The authors report the discovery of a new bacterium, termed HS-3, that displays a novel form of multicellularity consisting of long filamentous structures tightly packed into a two-dimensional structure with characteristics reminiscent of liquid crystals. Motivated by the occasional immersion of the bacterial structures in water due to flooding in their cave environment, laboratory immersion is found to disrupt these structures, which can transform into clusters of coccobacillus daughter cells released by contact with water.

    As a discovery, this paper will certainly trigger great interest in this bacterium for these unusual properties. In particular biophysicists studying active matter will be fascinated by the liquid crystalline order and topological defects, which are reminiscent of those in motor/microtubule systems studied recently. The observations of filamentous forms reminds me of the work of Mendelson many years ago on a mutant of B. subtilis that fails to separate daughter colonies after division, leading to growing filaments. But those were not in a colonial form seen here.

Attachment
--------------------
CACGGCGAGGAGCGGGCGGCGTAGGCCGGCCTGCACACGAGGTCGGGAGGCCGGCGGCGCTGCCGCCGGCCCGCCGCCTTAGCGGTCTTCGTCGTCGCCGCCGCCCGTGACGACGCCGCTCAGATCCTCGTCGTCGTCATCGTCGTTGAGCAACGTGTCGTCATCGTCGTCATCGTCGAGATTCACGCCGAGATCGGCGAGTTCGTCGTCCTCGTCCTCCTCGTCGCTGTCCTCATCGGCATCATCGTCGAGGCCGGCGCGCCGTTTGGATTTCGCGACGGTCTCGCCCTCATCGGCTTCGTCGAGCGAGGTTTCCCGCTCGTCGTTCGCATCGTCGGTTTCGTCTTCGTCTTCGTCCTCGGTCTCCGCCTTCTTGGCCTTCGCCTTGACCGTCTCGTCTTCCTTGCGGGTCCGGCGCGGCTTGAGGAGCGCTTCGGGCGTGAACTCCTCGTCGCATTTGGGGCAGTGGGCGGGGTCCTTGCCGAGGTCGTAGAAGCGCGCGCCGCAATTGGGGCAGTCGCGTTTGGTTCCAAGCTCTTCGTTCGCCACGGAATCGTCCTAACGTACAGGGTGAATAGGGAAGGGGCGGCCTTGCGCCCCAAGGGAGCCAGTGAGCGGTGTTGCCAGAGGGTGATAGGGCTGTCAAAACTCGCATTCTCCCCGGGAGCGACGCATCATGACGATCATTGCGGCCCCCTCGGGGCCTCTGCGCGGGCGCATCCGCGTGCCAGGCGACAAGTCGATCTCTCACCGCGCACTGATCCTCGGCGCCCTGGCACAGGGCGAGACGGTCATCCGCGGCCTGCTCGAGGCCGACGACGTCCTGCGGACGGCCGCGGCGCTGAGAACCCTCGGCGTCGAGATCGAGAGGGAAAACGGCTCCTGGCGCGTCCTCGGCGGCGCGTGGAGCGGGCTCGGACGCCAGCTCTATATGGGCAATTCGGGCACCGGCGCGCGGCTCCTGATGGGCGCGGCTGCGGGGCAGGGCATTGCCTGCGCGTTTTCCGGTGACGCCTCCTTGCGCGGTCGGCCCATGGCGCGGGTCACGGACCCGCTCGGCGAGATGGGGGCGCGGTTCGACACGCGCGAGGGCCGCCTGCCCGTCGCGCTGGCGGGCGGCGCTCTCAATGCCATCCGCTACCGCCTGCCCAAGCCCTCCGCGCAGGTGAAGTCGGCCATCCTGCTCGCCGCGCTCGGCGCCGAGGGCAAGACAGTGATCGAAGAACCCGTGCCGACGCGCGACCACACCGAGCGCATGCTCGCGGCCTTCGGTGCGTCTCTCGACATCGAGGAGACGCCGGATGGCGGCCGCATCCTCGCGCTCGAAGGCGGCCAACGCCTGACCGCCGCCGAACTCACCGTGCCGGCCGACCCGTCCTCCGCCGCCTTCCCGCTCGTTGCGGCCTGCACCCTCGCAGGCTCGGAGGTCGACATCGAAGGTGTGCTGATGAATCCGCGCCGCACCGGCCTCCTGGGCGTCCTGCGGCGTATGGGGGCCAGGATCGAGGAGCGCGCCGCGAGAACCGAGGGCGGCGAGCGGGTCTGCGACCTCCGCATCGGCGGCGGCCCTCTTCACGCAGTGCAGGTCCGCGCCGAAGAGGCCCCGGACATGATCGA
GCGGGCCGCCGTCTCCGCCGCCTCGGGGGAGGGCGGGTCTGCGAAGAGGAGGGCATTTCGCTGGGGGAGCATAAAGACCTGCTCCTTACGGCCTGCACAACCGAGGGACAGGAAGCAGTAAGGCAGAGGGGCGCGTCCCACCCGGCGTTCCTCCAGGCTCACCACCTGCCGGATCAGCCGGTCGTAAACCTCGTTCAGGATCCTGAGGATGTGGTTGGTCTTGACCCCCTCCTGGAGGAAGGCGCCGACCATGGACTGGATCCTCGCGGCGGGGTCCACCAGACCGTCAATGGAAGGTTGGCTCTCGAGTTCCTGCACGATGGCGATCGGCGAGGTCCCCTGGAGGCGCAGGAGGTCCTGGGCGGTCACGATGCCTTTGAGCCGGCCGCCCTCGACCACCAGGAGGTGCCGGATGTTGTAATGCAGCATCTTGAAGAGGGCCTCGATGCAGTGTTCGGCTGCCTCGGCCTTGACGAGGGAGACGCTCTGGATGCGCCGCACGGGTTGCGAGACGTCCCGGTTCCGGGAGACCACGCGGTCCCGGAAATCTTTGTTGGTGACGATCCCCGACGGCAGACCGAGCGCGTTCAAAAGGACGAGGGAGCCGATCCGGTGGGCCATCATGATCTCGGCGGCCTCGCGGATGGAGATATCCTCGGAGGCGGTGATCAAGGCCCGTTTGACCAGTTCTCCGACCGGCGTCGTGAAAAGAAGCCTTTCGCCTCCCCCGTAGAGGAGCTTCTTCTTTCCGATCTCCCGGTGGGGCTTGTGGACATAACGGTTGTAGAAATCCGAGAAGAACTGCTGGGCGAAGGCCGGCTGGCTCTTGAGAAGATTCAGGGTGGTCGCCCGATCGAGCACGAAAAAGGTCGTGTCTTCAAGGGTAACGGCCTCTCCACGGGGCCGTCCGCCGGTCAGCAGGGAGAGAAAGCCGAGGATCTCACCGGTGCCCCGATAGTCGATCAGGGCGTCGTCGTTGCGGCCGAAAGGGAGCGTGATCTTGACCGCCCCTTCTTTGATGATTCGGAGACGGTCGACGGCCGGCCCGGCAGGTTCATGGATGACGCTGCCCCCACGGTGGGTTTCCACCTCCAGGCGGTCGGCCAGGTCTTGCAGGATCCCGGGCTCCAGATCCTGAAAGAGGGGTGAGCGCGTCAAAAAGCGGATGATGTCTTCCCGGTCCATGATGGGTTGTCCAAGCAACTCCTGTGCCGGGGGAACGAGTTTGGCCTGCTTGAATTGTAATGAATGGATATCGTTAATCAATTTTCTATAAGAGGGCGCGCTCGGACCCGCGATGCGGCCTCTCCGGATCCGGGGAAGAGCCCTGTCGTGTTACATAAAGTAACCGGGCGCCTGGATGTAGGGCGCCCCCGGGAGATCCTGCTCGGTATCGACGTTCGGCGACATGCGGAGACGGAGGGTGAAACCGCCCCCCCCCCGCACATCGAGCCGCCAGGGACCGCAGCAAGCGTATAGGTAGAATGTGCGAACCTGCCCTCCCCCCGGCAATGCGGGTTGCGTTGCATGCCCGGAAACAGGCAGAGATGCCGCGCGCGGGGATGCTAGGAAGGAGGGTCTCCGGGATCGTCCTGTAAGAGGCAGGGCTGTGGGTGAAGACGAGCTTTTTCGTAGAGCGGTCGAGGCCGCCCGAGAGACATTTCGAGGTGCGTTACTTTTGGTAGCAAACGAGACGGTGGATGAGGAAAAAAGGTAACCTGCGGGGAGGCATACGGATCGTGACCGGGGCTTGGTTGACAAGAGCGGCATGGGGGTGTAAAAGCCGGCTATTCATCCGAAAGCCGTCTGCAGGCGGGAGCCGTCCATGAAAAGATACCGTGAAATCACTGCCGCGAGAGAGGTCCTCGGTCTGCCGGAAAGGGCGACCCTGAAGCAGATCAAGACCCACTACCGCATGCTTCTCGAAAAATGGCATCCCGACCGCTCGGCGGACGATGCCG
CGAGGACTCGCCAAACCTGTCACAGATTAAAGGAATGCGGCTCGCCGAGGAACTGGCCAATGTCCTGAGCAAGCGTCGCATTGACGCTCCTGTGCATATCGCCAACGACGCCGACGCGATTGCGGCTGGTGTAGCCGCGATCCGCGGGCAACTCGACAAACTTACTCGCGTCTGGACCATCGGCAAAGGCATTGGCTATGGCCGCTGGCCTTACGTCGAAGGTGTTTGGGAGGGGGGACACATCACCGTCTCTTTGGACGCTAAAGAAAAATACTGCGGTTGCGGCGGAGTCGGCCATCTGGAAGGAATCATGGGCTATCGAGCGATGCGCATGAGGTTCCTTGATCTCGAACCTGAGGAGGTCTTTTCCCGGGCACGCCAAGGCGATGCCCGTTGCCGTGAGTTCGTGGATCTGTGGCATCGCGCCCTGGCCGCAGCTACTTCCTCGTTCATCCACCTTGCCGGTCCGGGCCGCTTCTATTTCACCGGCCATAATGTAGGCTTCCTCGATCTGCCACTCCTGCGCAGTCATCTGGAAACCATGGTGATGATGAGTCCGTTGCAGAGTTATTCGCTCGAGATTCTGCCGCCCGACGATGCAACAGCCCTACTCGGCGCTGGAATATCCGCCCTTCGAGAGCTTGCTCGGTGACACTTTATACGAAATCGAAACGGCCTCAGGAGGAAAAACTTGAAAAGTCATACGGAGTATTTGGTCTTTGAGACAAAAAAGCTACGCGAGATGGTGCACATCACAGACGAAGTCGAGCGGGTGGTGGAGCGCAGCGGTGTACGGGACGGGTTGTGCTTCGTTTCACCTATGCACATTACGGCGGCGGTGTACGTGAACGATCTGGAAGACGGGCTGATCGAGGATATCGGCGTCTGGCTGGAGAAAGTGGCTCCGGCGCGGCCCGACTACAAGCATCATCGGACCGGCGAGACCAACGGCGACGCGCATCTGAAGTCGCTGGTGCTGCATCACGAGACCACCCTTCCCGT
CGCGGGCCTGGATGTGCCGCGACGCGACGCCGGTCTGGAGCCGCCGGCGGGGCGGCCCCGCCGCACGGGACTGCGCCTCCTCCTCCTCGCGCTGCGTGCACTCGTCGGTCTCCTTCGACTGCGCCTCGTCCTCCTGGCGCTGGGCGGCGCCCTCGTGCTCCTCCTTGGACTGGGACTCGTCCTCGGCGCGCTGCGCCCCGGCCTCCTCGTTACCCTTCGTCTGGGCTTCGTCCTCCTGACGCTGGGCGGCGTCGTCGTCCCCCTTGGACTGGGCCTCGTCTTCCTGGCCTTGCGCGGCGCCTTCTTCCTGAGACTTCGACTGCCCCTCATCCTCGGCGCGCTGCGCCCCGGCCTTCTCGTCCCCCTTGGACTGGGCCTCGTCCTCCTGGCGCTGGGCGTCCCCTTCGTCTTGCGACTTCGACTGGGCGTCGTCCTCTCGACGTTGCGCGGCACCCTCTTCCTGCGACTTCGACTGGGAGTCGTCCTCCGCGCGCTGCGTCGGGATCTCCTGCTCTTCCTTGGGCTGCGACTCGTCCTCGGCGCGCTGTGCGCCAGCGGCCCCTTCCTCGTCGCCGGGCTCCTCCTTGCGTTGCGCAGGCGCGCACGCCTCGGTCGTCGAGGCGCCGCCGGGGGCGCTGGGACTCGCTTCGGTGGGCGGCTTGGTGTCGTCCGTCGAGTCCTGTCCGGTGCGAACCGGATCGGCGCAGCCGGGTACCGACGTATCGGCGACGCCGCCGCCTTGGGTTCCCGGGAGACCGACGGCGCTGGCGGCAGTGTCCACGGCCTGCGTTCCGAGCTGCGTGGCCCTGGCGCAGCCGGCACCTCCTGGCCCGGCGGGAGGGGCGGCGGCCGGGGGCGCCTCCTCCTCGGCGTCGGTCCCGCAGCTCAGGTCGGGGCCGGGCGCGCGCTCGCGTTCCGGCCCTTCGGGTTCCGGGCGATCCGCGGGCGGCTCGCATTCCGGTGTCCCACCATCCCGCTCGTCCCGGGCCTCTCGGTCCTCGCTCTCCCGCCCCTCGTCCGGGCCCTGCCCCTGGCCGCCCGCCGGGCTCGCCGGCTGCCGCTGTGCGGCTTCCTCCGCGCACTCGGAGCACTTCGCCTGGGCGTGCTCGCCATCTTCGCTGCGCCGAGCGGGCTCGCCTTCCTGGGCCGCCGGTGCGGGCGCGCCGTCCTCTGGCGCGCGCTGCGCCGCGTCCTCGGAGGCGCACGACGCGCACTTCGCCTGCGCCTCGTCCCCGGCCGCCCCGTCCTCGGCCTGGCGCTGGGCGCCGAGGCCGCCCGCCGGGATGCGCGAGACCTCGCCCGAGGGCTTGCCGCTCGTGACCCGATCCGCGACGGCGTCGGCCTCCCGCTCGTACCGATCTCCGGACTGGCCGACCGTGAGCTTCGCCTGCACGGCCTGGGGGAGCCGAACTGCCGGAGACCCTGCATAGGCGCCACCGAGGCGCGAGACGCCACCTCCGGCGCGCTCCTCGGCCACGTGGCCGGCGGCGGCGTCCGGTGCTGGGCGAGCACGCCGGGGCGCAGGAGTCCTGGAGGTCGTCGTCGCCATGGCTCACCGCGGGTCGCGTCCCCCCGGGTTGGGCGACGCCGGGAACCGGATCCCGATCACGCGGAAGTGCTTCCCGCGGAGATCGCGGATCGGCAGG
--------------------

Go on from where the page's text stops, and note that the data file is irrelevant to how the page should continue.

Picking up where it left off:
The paper is, however, rather descriptive, without much physical quantification of the biophysical properties. More importantly, the presentation does not make contact with much recent (and not-so-recent) work on the problem of understanding evolutionary driving forces toward multicellularity, particularly as seen in green algae and choanoflagellates.

    Was this evaluation helpful?
  4. Reviewer #2 (Public Review):

    I thought this was a very cool example of bacterial multicellularity, with the description of a newly discovered bacterium that forms a sort of simply differentiated colony- a sheet of cells which then develops to contain a large bolus of small, coccoid cells, which then release into the water column upon submergence. I wasn't totally convinced that this release was developmental, as suggested by the authors- evidence that other colonies released cells at the same time could be due to multiple colonies sharing the same biophysical basis of colony formation that is disrupted by immersion in water (diffusion of extracellular polysaccharides, or even the pressure from being underwater). However, it's notoriously difficult to rigorously test evolutionary hypotheses, and I think that the microbiology here is compelling- it's a form of bacterial multicellularity that I have never seen before.